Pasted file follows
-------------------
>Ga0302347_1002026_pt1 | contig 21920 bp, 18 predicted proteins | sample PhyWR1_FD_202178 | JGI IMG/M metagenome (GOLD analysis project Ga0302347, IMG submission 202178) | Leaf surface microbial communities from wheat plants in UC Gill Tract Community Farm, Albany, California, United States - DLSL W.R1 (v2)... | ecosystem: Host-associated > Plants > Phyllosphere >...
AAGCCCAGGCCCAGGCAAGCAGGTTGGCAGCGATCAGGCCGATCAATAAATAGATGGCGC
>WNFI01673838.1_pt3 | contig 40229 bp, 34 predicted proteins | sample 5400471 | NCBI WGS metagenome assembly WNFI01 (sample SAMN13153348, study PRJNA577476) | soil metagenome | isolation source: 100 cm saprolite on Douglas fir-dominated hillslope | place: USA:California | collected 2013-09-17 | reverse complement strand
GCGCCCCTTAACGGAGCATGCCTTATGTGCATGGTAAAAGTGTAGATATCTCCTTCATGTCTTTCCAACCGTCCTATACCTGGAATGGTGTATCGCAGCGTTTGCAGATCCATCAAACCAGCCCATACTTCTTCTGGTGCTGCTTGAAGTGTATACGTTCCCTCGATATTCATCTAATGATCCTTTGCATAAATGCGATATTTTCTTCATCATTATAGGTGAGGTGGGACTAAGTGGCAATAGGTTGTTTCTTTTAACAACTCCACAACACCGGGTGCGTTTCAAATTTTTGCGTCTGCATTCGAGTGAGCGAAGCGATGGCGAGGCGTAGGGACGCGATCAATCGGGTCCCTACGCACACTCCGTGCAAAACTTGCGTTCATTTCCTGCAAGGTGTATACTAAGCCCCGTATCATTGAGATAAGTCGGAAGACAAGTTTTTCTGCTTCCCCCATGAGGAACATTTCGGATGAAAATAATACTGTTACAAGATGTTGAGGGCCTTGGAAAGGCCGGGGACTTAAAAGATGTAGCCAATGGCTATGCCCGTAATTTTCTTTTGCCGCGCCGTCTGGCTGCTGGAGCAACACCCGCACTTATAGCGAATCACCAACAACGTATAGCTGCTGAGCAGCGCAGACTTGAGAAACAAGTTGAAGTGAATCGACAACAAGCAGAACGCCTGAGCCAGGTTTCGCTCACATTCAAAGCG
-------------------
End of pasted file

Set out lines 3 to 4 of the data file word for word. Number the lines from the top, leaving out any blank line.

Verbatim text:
>WNFI01673838.1_pt3 | contig 40229 bp, 34 predicted proteins | sample 5400471 | NCBI WGS metagenome assembly WNFI01 (sample SAMN13153348, study PRJNA577476) | soil metagenome | isolation source: 100 cm saprolite on Douglas fir-dominated hillslope | place: USA:California | collected 2013-09-17 | reverse complement strand
GCGCCCCTTAACGGAGCATGCCTTATGTGCATGGTAAAAGTGTAGATATCTCCTTCATGTCTTTCCAACCGTCCTATACCTGGAATGGTGTATCGCAGCGTTTGCAGATCCATCAAACCAGCCCATACTTCTTCTGGTGCTGCTTGAAGTGTATACGTTCCCTCGATATTCATCTAATGATCCTTTGCATAAATGCGATATTTTCTTCATCATTATAGGTGAGGTGGGACTAAGTGGCAATAGGTTGTTTCTTTTAACAACTCCACAACACCGGGTGCGTTTCAAATTTTTGCGTCTGCATTCGAGTGAGCGAAGCGATGGCGAGGCGTAGGGACGCGATCAATCGGGTCCCTACGCACACTCCGTGCAAAACTTGCGTTCATTTCCTGCAAGGTGTATACTAAGCCCCGTATCATTGAGATAAGTCGGAAGACAAGTTTTTCTGCTTCCCCCATGAGGAACATTTCGGATGAAAATAATACTGTTACAAGATGTTGAGGGCCTTGGAAAGGCCGGGGACTTAAAAGATGTAGCCAATGGCTATGCCCGTAATTTTCTTTTGCCGCGCCGTCTGGCTGCTGGAGCAACACCCGCACTTATAGCGAATCACCAACAACGTATAGCTGCTGAGCAGCGCAGACTTGAGAAACAAGTTGAAGTGAATCGACAACAAGCAGAACGCCTGAGCCAGGTTTCGCTCACATTCAAAGCG